2018 Primetime Emmy
& James Beard Award Winner

One Thing I Remember for Certain Is That I Ate More Bugs

One Thing I Remember for Certain Is That I Ate More Bugs

Whiskey in Tokyo

The microbars in Tokyo’s Golden Gai, Piss Alley and Nonbei Yokocho are on the beaten path. The pubs in these labyrinthine streets can squeeze in a handful of patrons at a time and the odds of the owner speaking English are never favorable.

My friend Clint and I waded through the sea of humanity in Shibuya, fruitlessly searching for a quiet pachinko parlor. As we bobbed through the crowds, an unassuming door beneath a little green awning beckoned us closer. After a short deliberation, we entered.

We ascended the vertigo-inducing stairs to a cramped, wood-paneled room. There was a counter with six seats and a booth that could comfortably accommodate four people of Japanese stature. A small TV adorned a corner near the ceiling and high shelves lined with dusty, half-drunk bottles of hooch ringed the entire space.

The room was deserted and had a dusty, lived-in feel. Its emptiness gave way to a feeling that we were somehow trespassing. I was about to suggest that we leave when an ancient sounding voice excitedly greeted us in Japanese.

The fragile figure of an elderly woman seemed to materialize from the walls. Her diminutive stature and threadbare kimono provided the type of camouflage necessary for hiding in plain sight in a room no larger than 100 square feet.

She quickly ushered us to seats at the bar while happily chirping at us and fussing to make us comfortable. To leave without indulging her hospitality felt unforgivably rude and thus our fate was decided.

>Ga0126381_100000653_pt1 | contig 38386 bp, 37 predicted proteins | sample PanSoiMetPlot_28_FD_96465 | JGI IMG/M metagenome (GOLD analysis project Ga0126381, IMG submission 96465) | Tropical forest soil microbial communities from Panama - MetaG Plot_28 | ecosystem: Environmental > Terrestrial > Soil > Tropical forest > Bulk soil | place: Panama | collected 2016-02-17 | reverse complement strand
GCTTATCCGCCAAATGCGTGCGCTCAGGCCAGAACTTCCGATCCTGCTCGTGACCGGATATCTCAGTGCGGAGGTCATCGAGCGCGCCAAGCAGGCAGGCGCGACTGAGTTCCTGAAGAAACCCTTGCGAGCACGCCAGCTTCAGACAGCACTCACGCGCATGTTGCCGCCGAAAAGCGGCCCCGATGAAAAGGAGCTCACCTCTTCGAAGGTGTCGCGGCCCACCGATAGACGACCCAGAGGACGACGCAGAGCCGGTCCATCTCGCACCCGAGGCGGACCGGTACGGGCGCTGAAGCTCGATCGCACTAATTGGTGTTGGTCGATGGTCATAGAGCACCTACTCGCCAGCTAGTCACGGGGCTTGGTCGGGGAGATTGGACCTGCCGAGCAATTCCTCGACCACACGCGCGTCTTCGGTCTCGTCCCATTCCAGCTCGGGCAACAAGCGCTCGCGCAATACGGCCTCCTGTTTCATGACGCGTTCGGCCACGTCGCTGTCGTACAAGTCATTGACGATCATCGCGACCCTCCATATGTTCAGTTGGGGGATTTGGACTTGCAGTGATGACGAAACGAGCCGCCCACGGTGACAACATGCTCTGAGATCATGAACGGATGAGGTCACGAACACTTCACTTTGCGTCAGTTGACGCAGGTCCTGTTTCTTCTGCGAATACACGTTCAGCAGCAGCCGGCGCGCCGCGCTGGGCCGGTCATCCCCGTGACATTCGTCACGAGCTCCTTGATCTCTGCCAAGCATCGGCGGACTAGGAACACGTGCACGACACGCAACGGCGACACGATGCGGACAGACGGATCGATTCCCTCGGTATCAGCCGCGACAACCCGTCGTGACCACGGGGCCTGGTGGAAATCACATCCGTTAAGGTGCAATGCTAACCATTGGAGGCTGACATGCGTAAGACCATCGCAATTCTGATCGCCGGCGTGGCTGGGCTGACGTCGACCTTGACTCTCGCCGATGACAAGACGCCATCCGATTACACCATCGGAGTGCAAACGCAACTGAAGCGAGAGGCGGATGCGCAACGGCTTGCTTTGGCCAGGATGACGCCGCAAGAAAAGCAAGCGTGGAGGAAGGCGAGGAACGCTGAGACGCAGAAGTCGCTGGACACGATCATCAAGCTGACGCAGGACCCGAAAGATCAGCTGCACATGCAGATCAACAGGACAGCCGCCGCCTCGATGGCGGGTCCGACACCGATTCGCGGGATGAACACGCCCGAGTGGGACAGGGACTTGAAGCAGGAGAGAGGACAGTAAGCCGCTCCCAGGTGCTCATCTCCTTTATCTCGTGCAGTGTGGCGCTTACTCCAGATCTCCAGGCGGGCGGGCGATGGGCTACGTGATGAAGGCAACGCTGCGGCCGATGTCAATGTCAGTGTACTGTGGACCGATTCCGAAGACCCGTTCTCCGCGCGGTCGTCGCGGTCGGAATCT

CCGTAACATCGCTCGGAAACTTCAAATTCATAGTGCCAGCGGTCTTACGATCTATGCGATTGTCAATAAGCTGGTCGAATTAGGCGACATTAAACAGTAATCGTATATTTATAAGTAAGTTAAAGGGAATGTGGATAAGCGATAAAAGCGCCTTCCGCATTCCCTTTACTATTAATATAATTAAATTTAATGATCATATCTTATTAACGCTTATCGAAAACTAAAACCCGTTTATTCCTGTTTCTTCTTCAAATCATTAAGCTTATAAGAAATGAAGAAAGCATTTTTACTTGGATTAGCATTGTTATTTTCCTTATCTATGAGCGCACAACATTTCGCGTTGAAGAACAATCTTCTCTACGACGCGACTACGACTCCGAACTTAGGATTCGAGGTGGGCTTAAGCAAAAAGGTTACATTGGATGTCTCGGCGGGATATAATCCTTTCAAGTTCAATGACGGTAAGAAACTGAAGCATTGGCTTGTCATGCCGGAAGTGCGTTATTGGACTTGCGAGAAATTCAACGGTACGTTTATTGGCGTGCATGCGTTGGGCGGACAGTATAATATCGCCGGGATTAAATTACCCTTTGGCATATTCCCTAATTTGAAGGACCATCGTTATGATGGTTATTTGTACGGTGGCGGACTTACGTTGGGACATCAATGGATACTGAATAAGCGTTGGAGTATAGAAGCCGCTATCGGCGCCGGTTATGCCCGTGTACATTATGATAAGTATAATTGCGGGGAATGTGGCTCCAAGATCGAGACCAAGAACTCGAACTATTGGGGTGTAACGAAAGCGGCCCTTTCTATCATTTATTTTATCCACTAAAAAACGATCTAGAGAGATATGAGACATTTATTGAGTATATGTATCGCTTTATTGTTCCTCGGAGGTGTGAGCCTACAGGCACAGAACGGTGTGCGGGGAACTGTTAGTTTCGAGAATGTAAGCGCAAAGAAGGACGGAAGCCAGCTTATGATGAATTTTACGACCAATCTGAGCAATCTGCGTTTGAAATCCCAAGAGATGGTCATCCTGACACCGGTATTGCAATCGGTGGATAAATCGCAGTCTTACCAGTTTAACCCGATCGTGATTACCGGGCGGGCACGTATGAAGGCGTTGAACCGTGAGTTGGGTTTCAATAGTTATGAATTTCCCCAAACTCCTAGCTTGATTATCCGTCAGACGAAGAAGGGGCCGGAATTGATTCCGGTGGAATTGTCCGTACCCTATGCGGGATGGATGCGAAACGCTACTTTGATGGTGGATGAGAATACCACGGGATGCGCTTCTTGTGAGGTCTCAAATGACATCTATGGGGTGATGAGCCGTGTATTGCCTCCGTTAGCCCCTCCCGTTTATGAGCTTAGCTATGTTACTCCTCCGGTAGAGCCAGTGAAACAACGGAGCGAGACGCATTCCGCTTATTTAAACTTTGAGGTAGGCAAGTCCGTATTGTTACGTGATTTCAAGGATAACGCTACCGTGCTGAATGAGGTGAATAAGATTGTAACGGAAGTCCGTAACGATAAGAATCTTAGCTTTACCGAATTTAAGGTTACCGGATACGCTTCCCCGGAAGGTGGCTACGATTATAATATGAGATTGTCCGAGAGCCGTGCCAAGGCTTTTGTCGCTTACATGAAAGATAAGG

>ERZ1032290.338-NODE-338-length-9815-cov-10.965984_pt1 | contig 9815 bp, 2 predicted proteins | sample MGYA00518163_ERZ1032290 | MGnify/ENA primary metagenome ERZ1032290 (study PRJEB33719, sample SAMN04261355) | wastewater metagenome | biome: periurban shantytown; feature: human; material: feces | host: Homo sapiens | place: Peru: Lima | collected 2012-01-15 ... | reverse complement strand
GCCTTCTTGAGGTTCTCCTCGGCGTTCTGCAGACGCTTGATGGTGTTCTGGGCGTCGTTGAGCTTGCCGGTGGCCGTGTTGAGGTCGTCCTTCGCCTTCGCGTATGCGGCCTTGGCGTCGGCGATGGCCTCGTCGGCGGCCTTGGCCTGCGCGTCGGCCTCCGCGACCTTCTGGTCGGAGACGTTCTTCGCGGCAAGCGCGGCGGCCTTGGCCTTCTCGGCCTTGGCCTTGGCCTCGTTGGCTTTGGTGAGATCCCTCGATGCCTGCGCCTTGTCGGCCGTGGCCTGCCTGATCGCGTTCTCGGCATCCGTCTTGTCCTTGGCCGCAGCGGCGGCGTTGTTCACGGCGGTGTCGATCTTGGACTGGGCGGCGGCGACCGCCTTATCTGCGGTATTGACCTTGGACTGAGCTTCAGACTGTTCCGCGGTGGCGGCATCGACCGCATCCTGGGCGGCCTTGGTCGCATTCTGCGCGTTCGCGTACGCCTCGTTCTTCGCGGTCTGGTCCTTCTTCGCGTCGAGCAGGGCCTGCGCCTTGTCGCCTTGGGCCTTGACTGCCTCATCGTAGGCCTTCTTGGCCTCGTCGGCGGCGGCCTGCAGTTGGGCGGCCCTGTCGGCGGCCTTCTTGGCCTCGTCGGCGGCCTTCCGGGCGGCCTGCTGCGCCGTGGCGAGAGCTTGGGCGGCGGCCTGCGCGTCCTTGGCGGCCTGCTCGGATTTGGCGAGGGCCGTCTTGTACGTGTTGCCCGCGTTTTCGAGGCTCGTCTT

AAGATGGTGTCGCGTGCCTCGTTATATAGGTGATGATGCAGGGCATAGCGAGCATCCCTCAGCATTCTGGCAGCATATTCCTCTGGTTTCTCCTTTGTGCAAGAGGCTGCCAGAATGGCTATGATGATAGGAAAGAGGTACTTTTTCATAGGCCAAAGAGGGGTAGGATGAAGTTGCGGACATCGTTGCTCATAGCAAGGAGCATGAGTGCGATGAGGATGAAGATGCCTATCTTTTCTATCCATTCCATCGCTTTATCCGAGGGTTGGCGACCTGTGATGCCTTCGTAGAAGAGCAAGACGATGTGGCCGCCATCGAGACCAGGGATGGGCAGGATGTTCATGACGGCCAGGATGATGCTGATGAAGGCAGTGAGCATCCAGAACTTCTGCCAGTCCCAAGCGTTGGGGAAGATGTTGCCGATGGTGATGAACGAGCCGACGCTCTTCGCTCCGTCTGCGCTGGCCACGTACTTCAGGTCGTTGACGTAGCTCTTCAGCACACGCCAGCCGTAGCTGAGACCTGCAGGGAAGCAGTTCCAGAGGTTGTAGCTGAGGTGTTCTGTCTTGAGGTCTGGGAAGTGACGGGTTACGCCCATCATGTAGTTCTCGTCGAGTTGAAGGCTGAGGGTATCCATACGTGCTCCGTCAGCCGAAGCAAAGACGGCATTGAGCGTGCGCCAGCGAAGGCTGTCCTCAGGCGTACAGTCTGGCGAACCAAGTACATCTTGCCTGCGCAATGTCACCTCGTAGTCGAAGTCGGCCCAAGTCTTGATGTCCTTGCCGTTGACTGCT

Once she found her way back behind the bar, our hostess gathered a selection of crystal glassware for us to choose from. Talking all the while, she heaved a mammoth hunk of ice into a large bowl, grabbed an unopened bottle of Suntory whisky and popped the top off of a tiny bottle of sparkling water.

We readily accepted our task. Whisky flowed, kanpais were spoken, and we watched a baseball game on television.

Time passed, regulars trickled in, and the contents of our bottle vanished. As we all got acquainted, we learned more about our surroundings. The okami (owner) was 87 years old and had been running the bar for 50 years. The bottles that lined the walls belonged to regulars who came and went as they pleased. Many of the bottles were draped with photographs in plastic sleeves and wooden ornaments bearing mysterious kanji that supposedly bring the drinker good tidings.

Unbidden, snacks arrived. Our first course was a molehill of salted edamame pods followed closely (and inexplicably) by small cups of goopy potato salad that refused to cooperate with our chopsticks. The star of the makeshift meal was an outsized bowl of miso toasted locusts.

As I rinsed the grit of a dozen insects from my mouth with an immodest gulp of Suntory, our hostess laughed and said “oishii, oishii.” Delicious, indeed.

It’s right about here that my memory begins to fade. My phone contains photographic evidence of our continued revelry. Polaroids were taken and we took pictures of the pictures.

Here are a few things I know for certain:

-The SoftBank Hawks defeated the Hiroshima Carp.
-I poured the last of our bottle into Clint’s tumbler.
-I ate more bugs.

Predictably, Suntory got the best of us. The last dregs of whisky lolled around the bottoms of our glasses and it was time to settle up. Okami-san sketched out a diagram indicating that we’d swilled 9,000 Yen (about $80) worth of whisky. A pittance for the opportunity to enjoy an evening with a storied barkeep and handful of accommodating Tokyoites.

Descending the stairs in our state was perilous. As we lurched onto the noisy streets of Shibuya, the reality of Tokyo hit me full force. Out of 100 million doorways, we’d chosen wisely. How many more diamonds were squirreled away in the rough of this megalopolis? How many more could I ever hope to come by honestly and without the assistance of a guidebook cheatsheet?

Up Next

Born From Beasts of the Outside World

Featured City Guides